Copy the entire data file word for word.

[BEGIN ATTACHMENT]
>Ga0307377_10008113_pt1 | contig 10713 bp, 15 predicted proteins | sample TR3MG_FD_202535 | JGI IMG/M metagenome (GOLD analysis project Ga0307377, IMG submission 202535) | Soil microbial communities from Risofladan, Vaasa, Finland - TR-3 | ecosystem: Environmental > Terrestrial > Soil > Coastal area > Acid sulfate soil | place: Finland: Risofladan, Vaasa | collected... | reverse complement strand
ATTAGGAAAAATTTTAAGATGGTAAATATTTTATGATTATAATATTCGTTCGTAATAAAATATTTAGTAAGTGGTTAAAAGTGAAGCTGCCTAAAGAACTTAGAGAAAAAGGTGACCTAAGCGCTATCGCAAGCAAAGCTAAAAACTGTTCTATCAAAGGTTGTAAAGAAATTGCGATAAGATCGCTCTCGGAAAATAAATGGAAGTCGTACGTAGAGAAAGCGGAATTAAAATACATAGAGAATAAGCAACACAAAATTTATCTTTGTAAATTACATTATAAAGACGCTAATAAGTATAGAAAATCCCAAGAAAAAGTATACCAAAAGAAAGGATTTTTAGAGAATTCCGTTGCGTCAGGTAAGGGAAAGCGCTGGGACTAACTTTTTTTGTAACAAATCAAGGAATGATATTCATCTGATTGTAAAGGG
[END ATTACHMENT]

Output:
>Ga0307377_10008113_pt1 | contig 10713 bp, 15 predicted proteins | sample TR3MG_FD_202535 | JGI IMG/M metagenome (GOLD analysis project Ga0307377, IMG submission 202535) | Soil microbial communities from Risofladan, Vaasa, Finland - TR-3 | ecosystem: Environmental > Terrestrial > Soil > Coastal area > Acid sulfate soil | place: Finland: Risofladan, Vaasa | collected... | reverse complement strand
ATTAGGAAAAATTTTAAGATGGTAAATATTTTATGATTATAATATTCGTTCGTAATAAAATATTTAGTAAGTGGTTAAAAGTGAAGCTGCCTAAAGAACTTAGAGAAAAAGGTGACCTAAGCGCTATCGCAAGCAAAGCTAAAAACTGTTCTATCAAAGGTTGTAAAGAAATTGCGATAAGATCGCTCTCGGAAAATAAATGGAAGTCGTACGTAGAGAAAGCGGAATTAAAATACATAGAGAATAAGCAACACAAAATTTATCTTTGTAAATTACATTATAAAGACGCTAATAAGTATAGAAAATCCCAAGAAAAAGTATACCAAAAGAAAGGATTTTTAGAGAATTCCGTTGCGTCAGGTAAGGGAAAGCGCTGGGACTAACTTTTTTTGTAACAAATCAAGGAATGATATTCATCTGATTGTAAAGGG